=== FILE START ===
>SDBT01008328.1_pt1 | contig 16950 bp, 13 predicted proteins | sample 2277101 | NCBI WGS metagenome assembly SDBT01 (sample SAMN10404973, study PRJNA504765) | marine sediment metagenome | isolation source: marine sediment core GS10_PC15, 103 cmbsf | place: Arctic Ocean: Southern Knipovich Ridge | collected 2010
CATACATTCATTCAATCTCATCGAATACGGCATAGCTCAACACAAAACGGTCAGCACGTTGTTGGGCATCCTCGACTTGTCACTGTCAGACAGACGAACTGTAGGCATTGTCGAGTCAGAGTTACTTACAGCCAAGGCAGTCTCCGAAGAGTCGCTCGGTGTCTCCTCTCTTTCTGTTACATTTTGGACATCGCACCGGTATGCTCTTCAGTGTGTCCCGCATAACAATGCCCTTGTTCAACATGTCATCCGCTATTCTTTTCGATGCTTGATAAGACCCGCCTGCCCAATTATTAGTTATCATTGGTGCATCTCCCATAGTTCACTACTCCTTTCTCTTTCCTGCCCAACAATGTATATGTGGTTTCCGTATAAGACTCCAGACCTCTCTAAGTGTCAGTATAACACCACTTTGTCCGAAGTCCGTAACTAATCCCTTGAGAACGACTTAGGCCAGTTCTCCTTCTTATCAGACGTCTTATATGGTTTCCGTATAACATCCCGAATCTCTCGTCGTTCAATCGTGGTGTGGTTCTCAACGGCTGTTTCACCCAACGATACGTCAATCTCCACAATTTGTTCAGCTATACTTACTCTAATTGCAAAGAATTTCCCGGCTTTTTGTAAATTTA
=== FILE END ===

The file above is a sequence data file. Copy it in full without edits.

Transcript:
>SDBT01008328.1_pt1 | contig 16950 bp, 13 predicted proteins | sample 2277101 | NCBI WGS metagenome assembly SDBT01 (sample SAMN10404973, study PRJNA504765) | marine sediment metagenome | isolation source: marine sediment core GS10_PC15, 103 cmbsf | place: Arctic Ocean: Southern Knipovich Ridge | collected 2010
CATACATTCATTCAATCTCATCGAATACGGCATAGCTCAACACAAAACGGTCAGCACGTTGTTGGGCATCCTCGACTTGTCACTGTCAGACAGACGAACTGTAGGCATTGTCGAGTCAGAGTTACTTACAGCCAAGGCAGTCTCCGAAGAGTCGCTCGGTGTCTCCTCTCTTTCTGTTACATTTTGGACATCGCACCGGTATGCTCTTCAGTGTGTCCCGCATAACAATGCCCTTGTTCAACATGTCATCCGCTATTCTTTTCGATGCTTGATAAGACCCGCCTGCCCAATTATTAGTTATCATTGGTGCATCTCCCATAGTTCACTACTCCTTTCTCTTTCCTGCCCAACAATGTATATGTGGTTTCCGTATAAGACTCCAGACCTCTCTAAGTGTCAGTATAACACCACTTTGTCCGAAGTCCGTAACTAATCCCTTGAGAACGACTTAGGCCAGTTCTCCTTCTTATCAGACGTCTTATATGGTTTCCGTATAACATCCCGAATCTCTCGTCGTTCAATCGTGGTGTGGTTCTCAACGGCTGTTTCACCCAACGATACGTCAATCTCCACAATTTGTTCAGCTATACTTACTCTAATTGCAAAGAATTTCCCGGCTTTTTGTAAATTTA